Dr Richard Fawcett
"I decided I wanted to do emergency medicine when I was at medical school. Having undertaken a placement in Emergency Department (ED) as one of my rotations I loved the work and the spirit of the doctors and nurses who worked there. I was attracted by the life or death situations that the team faced on a daily basis and the real difference the team made to peoples lives every single day.
"In my last year of medical school I joined the Army Reserves (which back then was known as the TA) to broaden my horizons and gain additional training and experiences above and beyond what was available to me if I just undertook NHS work.
"When I graduated in 2005 I made sure that I chose my foundation rotations carefully to ensure they would enhance my training to complement working in ED. And at the end of my two year foundation training I was deployed on my first tour of Afghanistan with the military to a field hospital in Camp Bastion.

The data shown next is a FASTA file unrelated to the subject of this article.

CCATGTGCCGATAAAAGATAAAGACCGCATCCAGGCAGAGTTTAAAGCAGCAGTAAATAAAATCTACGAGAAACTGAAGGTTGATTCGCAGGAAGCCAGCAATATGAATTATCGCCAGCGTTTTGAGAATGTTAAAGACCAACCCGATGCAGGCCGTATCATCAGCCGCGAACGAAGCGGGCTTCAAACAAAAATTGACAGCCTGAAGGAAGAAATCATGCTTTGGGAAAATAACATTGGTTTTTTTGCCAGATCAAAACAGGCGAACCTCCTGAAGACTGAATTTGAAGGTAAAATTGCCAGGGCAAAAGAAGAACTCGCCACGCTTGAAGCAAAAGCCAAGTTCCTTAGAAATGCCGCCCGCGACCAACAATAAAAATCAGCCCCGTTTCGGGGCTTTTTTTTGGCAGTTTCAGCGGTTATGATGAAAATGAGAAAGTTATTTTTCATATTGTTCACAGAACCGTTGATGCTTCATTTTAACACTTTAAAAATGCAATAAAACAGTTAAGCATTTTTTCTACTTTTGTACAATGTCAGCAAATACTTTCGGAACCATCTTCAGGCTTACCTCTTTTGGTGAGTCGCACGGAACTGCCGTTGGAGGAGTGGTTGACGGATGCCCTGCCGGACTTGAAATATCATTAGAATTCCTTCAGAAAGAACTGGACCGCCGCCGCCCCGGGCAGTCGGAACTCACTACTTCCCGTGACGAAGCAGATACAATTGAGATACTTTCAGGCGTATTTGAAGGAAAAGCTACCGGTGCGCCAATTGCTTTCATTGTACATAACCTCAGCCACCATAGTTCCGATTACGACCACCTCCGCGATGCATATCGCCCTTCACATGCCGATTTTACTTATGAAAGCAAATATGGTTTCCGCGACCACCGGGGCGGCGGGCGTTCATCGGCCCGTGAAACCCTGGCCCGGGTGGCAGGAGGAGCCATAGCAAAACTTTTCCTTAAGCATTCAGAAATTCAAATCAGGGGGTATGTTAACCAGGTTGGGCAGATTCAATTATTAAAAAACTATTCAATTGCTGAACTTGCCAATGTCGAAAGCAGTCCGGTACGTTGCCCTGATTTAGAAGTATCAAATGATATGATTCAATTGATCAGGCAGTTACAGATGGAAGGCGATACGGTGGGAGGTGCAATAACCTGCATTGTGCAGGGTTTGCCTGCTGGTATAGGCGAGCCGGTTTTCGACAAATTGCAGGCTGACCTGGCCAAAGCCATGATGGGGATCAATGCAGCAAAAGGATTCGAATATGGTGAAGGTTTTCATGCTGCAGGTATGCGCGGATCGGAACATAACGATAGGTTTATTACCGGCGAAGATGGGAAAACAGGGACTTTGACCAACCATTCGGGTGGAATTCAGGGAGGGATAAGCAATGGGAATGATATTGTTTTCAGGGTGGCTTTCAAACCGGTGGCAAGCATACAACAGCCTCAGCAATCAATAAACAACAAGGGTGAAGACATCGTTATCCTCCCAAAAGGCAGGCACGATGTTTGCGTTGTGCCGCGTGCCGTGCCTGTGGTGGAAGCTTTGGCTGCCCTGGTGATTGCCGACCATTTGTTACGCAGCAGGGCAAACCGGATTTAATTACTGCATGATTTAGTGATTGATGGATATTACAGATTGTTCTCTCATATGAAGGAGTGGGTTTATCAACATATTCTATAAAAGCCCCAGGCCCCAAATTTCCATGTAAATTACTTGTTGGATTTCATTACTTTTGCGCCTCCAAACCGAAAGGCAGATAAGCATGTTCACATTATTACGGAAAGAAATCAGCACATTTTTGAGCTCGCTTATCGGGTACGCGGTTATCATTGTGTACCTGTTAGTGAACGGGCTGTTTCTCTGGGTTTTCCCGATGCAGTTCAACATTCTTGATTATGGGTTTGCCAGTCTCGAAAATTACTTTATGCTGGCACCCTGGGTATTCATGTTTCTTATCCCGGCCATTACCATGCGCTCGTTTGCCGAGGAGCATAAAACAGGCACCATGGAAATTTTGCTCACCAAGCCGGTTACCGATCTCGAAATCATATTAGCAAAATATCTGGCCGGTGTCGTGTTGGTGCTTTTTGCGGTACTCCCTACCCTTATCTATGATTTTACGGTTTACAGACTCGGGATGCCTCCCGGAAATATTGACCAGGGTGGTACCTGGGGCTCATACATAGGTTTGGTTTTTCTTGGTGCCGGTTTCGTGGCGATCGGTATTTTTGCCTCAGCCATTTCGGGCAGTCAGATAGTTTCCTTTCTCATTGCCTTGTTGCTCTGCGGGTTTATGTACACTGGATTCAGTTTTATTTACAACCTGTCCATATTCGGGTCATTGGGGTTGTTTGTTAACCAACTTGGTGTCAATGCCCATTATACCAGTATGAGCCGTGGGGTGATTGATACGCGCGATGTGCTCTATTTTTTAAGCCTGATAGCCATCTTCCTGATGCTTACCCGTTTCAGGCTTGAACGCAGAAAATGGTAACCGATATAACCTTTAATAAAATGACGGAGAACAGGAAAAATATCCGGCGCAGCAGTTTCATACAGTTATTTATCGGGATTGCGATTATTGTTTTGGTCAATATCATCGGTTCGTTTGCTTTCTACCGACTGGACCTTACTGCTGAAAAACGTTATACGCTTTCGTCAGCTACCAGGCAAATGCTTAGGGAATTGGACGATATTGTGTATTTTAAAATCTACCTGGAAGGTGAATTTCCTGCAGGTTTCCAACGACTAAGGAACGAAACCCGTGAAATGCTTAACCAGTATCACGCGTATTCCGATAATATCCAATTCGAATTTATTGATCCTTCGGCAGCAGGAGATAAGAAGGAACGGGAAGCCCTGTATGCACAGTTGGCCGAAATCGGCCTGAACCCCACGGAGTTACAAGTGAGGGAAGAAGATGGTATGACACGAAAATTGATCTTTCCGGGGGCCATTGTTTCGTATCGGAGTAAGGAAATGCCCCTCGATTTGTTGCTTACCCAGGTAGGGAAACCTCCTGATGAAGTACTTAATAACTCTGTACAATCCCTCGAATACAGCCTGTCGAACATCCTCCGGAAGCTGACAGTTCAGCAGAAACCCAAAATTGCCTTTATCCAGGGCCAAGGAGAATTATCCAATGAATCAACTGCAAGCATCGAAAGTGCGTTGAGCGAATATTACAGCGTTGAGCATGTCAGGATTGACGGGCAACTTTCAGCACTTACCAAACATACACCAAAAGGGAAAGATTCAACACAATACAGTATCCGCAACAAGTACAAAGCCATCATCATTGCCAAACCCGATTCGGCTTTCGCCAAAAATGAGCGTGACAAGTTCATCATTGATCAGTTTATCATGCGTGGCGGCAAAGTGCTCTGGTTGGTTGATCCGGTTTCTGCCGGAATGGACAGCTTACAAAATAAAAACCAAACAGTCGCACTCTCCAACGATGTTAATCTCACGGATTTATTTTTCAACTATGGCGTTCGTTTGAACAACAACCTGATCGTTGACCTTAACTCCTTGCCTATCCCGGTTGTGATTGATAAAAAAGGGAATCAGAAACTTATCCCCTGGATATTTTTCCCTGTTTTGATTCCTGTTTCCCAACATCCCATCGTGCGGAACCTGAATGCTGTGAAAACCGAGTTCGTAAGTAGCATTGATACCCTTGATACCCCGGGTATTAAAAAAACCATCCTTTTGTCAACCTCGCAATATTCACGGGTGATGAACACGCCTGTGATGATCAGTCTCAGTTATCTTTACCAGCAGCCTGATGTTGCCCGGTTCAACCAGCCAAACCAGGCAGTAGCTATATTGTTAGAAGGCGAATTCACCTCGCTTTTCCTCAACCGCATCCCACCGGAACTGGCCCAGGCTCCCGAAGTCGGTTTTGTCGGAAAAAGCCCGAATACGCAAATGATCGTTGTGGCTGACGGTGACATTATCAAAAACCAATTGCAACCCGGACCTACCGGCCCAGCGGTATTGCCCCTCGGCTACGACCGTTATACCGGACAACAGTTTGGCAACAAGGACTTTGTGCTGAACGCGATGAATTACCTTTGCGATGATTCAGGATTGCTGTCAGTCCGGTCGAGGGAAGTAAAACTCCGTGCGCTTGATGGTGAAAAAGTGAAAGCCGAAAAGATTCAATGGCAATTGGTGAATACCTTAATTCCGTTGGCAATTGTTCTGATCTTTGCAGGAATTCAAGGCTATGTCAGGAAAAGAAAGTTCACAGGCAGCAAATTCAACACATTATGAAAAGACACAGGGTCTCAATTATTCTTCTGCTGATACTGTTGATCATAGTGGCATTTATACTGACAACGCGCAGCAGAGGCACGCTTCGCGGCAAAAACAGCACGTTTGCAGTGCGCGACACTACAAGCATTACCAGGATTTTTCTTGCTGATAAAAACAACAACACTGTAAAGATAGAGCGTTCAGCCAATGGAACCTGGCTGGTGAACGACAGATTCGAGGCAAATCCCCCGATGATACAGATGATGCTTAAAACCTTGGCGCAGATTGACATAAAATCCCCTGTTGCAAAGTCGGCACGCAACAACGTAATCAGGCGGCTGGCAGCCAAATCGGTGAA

"Over the years I have seen trauma resuscitation adapt and grow resulting in some amazing outcomes for patients. Within a trauma team you get to witness great team work and see people shine in ways not possible when they work in isolation in other situations. For me, it is an example of EM (emergency medicine) at its greatest and a great demonstration of the dedication and commitment of staff to doing whatever it takes to save a patient's life. It is also an emotional time with many people investing their heart and souls into the care of the patient. It can be emotionally exhausting and upsetting for staff, especially if the patient doesn't survive.
"My time with the military has shown me the amazing things that can be done when you dedicate huge resources to the care of injured soldiers in the middle of a desert and ensure that every part of their patient journey is optimised to maximise their chance of survival. These lessons have been integrated back into the NHS."